English footballer Marcus Rashford has praised local communities for stepping in to provide free meals to children during the school holidays, but some Tory MPs have been accused over controversial comments on the subject.

The Manchester United player's thanks came as councils, including Conservative-run bodies, announced mid-term stop-gap measures and a Tory mayor criticised the UK government's "last-minute" decision-making on children's free meals funding.

Rashford, 22, said he is "truly overwhelmed" by the support his campaign has received, after parliament rejected proposals to provide free meals to vulnerable children during the school holidays.

The striker's online petition had garnered more than 660,000 signatures by this morning and the number continued to rise rapidly.

His viral campaign came after MPs rejected a bid from Labour, backed by the footballer, to extend free school meals over the school holidays until Easter 2021.

Among the businesses and organisations around the country who offered free food were tea rooms, churches, farms and takeaways.

In a statement to BBC Newsnight, Rashford said: "Even at their lowest point, having felt the devastating effects of the pandemic, local businesses have wrapped arms around their communities today, catching vulnerable children as they fell.

"I couldn't be more proud to call myself British."

But Tory MP for North Devon Selaine Saxby sparked anger after comments on local businesses giving free food away.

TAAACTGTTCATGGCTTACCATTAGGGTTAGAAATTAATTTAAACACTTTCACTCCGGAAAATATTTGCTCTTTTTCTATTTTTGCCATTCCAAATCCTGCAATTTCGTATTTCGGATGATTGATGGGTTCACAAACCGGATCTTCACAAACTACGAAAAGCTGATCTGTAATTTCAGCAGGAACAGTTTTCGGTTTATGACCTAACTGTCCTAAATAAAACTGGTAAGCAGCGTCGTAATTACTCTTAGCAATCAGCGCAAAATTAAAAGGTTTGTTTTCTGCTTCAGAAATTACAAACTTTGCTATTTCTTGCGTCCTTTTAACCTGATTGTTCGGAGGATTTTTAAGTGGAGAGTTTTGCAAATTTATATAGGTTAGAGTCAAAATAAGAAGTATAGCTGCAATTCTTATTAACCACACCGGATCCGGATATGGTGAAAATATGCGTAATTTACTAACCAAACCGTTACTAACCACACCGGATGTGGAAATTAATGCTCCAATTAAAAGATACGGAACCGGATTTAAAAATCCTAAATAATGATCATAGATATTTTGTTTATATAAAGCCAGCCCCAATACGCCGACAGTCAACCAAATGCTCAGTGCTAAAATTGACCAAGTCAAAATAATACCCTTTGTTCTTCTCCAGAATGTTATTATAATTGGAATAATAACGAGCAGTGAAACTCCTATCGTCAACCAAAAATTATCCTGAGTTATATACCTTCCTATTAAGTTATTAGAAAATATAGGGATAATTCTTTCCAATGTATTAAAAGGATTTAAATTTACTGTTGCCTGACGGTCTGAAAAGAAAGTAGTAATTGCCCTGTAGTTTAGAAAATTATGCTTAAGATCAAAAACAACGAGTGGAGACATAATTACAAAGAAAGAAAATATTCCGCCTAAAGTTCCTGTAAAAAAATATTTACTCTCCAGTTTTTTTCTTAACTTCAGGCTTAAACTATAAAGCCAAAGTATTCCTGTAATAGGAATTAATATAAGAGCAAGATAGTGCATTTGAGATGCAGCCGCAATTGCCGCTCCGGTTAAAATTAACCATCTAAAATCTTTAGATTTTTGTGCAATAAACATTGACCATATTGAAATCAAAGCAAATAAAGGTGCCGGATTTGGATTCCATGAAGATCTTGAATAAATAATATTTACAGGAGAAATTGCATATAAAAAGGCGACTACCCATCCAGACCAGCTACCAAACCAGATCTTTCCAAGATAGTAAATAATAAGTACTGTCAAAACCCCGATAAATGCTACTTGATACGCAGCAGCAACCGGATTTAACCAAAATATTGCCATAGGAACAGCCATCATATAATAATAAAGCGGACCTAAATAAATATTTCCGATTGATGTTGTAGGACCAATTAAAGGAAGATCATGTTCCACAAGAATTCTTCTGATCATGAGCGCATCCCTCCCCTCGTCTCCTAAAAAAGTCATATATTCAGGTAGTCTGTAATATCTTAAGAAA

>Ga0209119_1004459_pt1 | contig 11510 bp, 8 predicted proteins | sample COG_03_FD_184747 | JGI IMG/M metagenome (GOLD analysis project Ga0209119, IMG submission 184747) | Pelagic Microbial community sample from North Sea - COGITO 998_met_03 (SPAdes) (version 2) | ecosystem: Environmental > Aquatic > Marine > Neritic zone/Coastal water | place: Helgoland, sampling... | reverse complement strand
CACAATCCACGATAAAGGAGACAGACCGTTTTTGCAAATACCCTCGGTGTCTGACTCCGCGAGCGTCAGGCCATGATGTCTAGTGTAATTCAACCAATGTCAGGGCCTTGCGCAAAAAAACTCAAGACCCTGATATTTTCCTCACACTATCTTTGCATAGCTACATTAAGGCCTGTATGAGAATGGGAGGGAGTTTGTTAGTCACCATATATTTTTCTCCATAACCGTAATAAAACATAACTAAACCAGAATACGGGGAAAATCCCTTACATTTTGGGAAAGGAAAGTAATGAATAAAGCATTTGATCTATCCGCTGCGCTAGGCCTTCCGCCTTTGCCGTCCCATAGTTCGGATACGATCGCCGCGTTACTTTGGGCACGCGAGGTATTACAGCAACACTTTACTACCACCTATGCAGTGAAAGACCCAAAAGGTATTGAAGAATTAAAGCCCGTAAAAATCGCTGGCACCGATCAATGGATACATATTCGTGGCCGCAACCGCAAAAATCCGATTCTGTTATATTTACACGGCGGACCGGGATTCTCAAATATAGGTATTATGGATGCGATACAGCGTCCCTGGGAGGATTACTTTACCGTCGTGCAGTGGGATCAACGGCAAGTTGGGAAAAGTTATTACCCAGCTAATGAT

A screenshot of a since-removed post in her name on Facebook said: "I am delighted our local businesses have bounced back so much after lockdown they are able to give away food for free, and very much hope they will not be seeking any further government support."

The MP later claimed her comments were "out of context" and added: "I of course deeply regret any offence which may have been caused."

Her party colleague Ben Bradley also said a tweet he sent, which prompted accusations that he was stigmatising working class families, was "totally taken out of context".

There has been a call for an apology after the MP for Mansfield replied to a tweet in which another user described the free school meals programme as "£20 cash direct to a crack den and a brothel", with the Tory writing: "That's what FSM vouchers in the summer effectively did..."

Mr Bradley later claimed he was trying to say that giving children who live in "chaotic" situations an "unrestricted voucher to spend on whatever isn't helpful".

But Labour MPs have pointed out the vouchers in summer could only be used to buy food.